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January 2023
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Clowning Around

Discover three easy techniques for adding some good-natured fun to your presentation.

By Don Colliver


Man onstage looking into camera with arms stretched out
Don Colliver / Photo Credit: Spiegelworld

As I began my Toastmasters Leadership Institute (TLI) workshop on using clown techniques for better speeches, my participants were scared! “But I’m terrified of clowns,” one woman exclaimed. But once they started practicing these techniques, they found themselves connecting with their audience like never before (and falling out of their chairs with laughter).

So fellow Toastmasters, let me relieve you of your coulrophobia (the fear of clowns). We’re not talking about the red-nosed character you’re imagining from pop culture. We’re talking about “clown presence”: a way of presenting that incorporates fun in an authentic, mutual, and joyful way. Related to “affiliative humor,” this state celebrates inclusivity and finds laughter in shared experiences. I learned this secret to audience connection as a Blue Man Group performer and professional touring clown, and now I use it as a trainer, coach, and professional speaker for Fortune 500 companies around the world. Stepping into your own clown presence will allow you to find laughter in your speeches through an authentic connection with your audience.




In this Toastmasters Podcast episode, learn how to tap into your clown presence with professional speaker and performer Don Colliver.


Connect With a Wink

The clown does not exist without the audience, just like a Toastmaster. Sure, you practice in front of your mirror at home, but your speech truly comes alive in that magical connection with your fellow members in your club. Learning to play with this two-way connection is the key to adding this kind of humor to your presentations.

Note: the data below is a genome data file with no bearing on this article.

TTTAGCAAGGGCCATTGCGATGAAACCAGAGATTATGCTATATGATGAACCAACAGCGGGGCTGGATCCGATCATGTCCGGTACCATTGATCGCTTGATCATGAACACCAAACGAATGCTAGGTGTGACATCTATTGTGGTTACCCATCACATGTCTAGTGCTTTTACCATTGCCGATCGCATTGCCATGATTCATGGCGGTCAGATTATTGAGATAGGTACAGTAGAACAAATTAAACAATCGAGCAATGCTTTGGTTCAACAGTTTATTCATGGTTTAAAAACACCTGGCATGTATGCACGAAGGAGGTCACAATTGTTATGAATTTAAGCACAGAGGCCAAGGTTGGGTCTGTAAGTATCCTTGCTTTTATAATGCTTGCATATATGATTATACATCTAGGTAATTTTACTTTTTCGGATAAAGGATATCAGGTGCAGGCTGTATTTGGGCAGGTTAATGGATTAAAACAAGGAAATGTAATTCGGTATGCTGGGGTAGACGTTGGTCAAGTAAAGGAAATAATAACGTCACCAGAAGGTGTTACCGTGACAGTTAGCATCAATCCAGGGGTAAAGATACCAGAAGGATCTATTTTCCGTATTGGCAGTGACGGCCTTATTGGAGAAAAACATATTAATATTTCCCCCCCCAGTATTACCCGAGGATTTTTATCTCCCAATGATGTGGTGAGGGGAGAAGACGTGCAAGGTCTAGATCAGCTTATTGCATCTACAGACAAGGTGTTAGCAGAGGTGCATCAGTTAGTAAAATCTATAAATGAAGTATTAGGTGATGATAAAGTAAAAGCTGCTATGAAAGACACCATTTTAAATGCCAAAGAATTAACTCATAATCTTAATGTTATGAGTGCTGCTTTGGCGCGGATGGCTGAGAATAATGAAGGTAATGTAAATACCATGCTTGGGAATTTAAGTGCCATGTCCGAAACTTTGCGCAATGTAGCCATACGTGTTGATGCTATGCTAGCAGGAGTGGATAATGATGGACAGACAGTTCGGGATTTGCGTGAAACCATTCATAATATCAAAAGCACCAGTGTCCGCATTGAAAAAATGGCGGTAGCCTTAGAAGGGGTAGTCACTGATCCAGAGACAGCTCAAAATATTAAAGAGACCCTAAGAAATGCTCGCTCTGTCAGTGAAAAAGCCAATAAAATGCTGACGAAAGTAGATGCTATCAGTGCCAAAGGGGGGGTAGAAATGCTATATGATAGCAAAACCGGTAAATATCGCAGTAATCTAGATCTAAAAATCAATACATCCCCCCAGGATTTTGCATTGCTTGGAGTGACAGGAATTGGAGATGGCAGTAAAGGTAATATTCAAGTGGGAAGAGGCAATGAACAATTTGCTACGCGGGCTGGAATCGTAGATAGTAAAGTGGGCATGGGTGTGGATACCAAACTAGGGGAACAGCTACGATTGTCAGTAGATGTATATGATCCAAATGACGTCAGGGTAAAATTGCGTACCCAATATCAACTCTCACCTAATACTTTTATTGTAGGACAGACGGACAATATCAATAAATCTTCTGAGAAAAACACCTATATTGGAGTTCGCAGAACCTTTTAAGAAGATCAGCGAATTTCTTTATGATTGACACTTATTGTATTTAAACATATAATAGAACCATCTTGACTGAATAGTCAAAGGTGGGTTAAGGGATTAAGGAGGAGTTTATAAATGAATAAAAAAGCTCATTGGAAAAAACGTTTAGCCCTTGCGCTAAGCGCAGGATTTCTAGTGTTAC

The clown term for this playfulness is clin d’œil (pronounced clahn-doi), the French word for wink. This “twinkle in your eye” communicates that “I know this idea is silly. You know this idea is silly. We both know that each other knows this idea is silly. Therefore, we can have fun and not take this idea too seriously.” Embodying this state says “we’re all in this together” and encourages a feeling of belonging and inclusivity, opening the door to a deeper understanding of your message. So how do you add a wink to your speeches? Here are three easy techniques for incorporating inclusive clown humor into your next presentation.


1Familiar Is Funny

Since humor relies on a shared experience, always learn some basic background about your audience to find what you have in common: age range, hobbies, experience with your topic, cultural background, etc. Use this information to create audience-specific opportunities for laughs.

For example, my audience knowledge helped me win the District 1 Tall Tales Speech Contest with my speech “Matt the I.T. Guy.” Since District 1 contains the greater Los Angeles area, I knew my audience would relate to traffic, so I structured my wacky story around the exits of LA’s vehicle-choked 405 freeway. The laughs of understanding were thunderous!


Your Turn

Use this concept at your club by referencing a shared Toastmasters experience, like the challenges of filling weekly meeting roles or following up on upcoming deadlines. You could reference this shared experience to playfully illustrate a point in your speech. Suppose you’re delivering a presentation explaining how your high-stakes product manager job involves coordinating many busy stakeholders and extremely complex delivery schedules. To add some familiar “funny-ness,” you could playfully suggest that your job is similar to trying to get meeting roles filled each week. Even though you and your audience know that this is not truly a valid comparison, you’re using a metaphorical wink that allows you to use this shared experience to connect with your audience, illustrate your point, and have some fun.